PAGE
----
In apparent recognition of the need for greater transparency at lower levels, the SPC issued a legal notice on 14 June 2007 stressing that first-instance death penalty cases must be held in open court and that courts should move towards ensuring public trials for appeal hearings in criminal cases more generally.(5) The notice also called for for more in-court announcements and wider publication of judgments. This followed an SPC ruling last year that all second-instance hearings of death penalty cases (ie appeals) should be held in open court from 1 July 2006 in a stated attempt to improve protection of human rights and safeguard against miscarriage of justice.

In the last update Amnesty International highlighted concerns that second instance death penalty hearings may still be held in camerain many parts of China despite this ruling. Such concerns were underscored on 23 June 2007, when Chinese state media quoted an unnamed local court source who stated that understaffing often made it impossible to try death penalty cases in open court sessions.(6) He added that ‘[i]f second instance trials are not heard openly, the public do not feel convinced -- the process is not transparent, the rights and interests of the accused are not fully protected, and judicial errors could occur.’(7) The article stated that China’s courts were due to hire 1,900 more staff for second instance death penalty cases.

Lack of transparency also remains a key concern for the families of those sentenced to death and executed:

  1. Nie Shubin’s family continue to fight for compensation for his wrongful execution in 1995 after he was convicted of the rape and murder of a local woman. He had reportedly been tortured by the police into making a false confession and in early 2005, a suspect detained in connection with another case confessed to the same crime, apparently describing the crime scene in detail. Nie’s family were given no information about his situation following his trial and to date have still not been given a copy of the verdict in his case. His family claim that they were denied access to him after his arrest and that his father only discovered that he had been executed when he went to visit him in prison to take him some food. His father has reportedly attempted suicide out of grief at the loss of his son. His mother adds: ‘I just have one son, all my hopes rested on him. They’ve destroyed my future […] Without my son, my family and I can’t go on.’(8)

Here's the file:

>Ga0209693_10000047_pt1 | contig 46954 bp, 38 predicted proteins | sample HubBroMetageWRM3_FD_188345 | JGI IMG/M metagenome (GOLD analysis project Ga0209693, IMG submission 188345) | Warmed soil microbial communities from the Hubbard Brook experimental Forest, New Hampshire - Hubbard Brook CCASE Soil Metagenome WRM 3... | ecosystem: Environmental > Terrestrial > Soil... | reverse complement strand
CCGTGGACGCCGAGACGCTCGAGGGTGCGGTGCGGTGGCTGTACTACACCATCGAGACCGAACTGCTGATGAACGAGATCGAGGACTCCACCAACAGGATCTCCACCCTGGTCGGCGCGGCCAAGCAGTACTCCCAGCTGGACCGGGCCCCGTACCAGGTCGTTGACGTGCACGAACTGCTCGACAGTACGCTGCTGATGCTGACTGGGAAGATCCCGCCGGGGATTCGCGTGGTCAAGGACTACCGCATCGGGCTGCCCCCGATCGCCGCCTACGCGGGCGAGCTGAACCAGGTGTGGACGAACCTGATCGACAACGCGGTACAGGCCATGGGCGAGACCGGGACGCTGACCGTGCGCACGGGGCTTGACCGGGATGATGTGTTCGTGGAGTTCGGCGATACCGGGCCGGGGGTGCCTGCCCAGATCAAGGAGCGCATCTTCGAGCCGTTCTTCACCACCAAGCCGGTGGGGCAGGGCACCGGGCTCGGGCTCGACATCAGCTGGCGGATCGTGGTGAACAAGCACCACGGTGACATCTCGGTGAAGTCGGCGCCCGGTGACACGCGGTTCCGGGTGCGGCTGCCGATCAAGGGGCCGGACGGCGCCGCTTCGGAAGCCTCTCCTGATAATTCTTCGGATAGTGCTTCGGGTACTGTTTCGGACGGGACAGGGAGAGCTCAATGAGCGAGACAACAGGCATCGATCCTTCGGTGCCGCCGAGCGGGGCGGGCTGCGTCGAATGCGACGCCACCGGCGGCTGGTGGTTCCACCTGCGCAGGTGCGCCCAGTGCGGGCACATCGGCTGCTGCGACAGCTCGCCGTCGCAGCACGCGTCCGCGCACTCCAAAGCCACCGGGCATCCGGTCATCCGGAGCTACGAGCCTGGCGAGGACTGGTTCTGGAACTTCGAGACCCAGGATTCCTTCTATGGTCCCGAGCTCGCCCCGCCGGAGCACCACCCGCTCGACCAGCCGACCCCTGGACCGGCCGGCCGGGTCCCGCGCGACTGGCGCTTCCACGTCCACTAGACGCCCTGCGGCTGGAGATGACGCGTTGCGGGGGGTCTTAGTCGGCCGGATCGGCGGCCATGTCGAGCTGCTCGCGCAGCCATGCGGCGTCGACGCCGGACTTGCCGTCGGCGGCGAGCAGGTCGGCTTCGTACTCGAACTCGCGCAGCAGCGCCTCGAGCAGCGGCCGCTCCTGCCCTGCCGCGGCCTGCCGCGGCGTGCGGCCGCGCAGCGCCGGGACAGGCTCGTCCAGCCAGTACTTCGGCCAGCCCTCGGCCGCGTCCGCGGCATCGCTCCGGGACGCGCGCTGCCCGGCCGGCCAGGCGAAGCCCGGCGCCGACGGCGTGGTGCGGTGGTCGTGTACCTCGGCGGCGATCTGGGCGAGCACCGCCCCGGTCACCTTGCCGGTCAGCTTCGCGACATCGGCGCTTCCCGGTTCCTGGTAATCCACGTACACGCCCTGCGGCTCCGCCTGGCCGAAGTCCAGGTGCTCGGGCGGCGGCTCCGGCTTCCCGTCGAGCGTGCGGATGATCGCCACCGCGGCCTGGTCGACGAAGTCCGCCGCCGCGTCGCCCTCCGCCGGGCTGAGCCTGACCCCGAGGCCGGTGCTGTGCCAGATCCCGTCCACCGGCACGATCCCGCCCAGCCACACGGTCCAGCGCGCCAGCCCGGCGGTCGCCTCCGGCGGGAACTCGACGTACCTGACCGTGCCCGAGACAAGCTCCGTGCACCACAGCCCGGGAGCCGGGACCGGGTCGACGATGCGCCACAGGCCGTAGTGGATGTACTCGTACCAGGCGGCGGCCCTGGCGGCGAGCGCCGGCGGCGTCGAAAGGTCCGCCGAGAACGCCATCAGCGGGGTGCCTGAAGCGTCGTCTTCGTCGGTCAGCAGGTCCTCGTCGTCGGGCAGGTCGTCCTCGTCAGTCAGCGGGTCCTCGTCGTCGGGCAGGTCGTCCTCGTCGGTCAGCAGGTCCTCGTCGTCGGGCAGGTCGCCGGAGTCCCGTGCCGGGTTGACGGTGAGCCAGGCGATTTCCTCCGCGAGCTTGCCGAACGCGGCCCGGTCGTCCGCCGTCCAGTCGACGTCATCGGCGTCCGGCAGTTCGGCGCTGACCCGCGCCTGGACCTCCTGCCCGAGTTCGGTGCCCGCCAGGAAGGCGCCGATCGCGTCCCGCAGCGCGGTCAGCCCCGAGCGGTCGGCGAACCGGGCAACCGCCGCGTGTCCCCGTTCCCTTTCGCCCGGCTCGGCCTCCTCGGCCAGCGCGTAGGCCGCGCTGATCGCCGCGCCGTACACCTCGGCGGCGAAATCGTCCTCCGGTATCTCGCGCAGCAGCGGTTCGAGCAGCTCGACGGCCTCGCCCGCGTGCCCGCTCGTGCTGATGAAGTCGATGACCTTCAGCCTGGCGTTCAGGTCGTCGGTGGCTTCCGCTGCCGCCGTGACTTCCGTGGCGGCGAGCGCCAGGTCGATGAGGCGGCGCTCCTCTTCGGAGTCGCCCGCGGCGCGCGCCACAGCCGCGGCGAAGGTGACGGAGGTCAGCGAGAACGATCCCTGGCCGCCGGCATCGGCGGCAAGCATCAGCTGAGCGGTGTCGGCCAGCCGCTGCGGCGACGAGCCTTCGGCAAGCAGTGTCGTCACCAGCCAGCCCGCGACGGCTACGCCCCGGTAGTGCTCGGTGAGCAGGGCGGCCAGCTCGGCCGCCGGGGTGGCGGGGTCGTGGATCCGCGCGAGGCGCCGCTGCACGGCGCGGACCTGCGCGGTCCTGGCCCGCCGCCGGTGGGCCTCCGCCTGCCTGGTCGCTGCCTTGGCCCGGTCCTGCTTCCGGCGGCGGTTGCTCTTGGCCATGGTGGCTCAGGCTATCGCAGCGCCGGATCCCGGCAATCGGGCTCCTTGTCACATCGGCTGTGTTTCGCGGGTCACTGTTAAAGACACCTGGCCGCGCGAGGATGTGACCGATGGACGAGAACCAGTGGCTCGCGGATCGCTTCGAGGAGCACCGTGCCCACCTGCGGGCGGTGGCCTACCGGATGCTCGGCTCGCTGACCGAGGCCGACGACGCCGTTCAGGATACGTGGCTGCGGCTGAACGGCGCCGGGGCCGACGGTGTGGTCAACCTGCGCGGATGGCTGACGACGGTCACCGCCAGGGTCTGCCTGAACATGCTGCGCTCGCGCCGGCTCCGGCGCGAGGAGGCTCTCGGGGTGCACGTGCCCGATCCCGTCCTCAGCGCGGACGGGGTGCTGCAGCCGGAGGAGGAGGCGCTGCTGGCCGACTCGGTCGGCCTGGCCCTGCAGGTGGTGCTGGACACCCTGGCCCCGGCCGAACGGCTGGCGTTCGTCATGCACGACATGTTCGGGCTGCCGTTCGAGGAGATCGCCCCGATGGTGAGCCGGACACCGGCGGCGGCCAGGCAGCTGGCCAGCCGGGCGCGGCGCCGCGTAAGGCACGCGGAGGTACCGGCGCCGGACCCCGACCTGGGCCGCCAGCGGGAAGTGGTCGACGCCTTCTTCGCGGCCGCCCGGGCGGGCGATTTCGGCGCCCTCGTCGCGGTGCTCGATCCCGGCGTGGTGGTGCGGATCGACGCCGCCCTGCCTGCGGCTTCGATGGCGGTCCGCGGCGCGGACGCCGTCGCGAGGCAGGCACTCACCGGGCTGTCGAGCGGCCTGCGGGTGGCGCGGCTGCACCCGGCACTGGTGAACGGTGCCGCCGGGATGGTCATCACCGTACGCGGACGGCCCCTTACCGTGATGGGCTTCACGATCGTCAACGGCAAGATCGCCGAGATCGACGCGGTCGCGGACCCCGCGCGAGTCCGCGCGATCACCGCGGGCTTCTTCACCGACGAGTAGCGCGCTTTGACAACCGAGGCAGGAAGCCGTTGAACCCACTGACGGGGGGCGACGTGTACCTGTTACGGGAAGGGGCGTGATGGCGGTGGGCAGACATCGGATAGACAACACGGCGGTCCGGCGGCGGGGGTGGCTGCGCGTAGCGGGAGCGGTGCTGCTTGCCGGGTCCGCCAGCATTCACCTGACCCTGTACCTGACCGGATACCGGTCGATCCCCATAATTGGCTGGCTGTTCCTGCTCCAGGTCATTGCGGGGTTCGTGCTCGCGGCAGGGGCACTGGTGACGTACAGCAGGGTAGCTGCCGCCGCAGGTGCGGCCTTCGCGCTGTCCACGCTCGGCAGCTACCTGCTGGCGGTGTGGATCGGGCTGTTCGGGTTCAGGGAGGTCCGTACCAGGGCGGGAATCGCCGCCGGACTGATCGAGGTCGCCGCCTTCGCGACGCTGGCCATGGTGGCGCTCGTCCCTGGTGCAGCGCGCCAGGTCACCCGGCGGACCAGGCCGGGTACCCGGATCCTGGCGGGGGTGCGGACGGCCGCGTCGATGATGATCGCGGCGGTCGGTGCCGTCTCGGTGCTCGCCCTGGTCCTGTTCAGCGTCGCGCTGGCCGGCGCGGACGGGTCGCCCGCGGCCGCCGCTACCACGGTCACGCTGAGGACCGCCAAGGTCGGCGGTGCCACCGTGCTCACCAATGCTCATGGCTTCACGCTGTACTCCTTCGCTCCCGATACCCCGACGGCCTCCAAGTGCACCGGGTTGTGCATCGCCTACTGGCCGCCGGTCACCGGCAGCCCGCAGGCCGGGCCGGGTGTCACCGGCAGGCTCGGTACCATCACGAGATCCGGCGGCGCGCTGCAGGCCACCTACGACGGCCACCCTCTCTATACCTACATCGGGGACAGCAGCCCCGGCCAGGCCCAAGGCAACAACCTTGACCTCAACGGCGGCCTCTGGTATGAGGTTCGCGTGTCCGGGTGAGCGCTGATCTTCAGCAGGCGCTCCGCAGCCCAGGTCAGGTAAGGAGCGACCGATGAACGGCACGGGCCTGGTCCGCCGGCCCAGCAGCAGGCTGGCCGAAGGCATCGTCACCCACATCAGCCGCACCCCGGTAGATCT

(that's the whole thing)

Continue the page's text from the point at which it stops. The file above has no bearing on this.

1. Similarly, the family of Wu Zhenjiang, a 24-year-old student convicted of intentional injury and executed in January 2005, claim they were unable to meet with him following his first-instance trial.(9) Since then, his mother, Meng Zhaoping (not her real name) has petitioned the authorities to discover more information about his case, in particular what happened to his body, which was cremated shortly after his execution and never returned to the family. She suspects that his organs were taken from his body without consent for transplantation purposes, but has no firm evidence to support these beliefs. Wu Zhenjiang was sentenced to death in Xi’an city, Shaanxi province, for knifing another man to death in a brawl outside an Internet cafe. This apparently developed after he refused entry to a group of men who did not want to pay to use the computers. Wu had secured a part-time job at the cafe to fund his studies and send money home to his family in Kuitun city, Xinjiang Uighur Autonomous Region, northwest China.

Addressing the broad scope of capital crimes

Death sentences and executions continue to be imposed for some 68 offences in China, including non-violent crimes such as economic and drug-related offences:

  1. On 5 July 2007, Chinese state media reported that Zhang Ning, the former chief accountant of the railway bureau in Lanzhou city, Gansu province had been sentenced to death after being convicted for soliciting bribes and squandering billions of public funds in failed investments.(10) Originally sentenced to death in May 2006, his case was upheld on appeal in December 2006, but has yet to be reviewed by the SPC.

  1. On 10 July 2007, Zheng Xiaoyu, the former director of the State Food and Drug Administration was executed after he was convicted of accepting bribes. His conviction was based on his role in approving medicines, apparently resulting in the sale of fake or tainted products which were later blamed for the deaths of several people across China. Some Chinese commentators questioned his execution, noting that others who had been convicted of corruption offences involving higher sums of money had only been given suspended death sentences. However, a lengthy report published by the official Chinese news agency, Xinhua, explained that Zheng Xiaoyu ‘committed especially serious crimes and did extremely great harm to society’.(11) The report added that his execution indicated ‘China’s determination to use the rule of law to punish and prevent crimes of corruption and bribery’ and showed that ‘even high-ranking cadres with great power are punished without mercy’.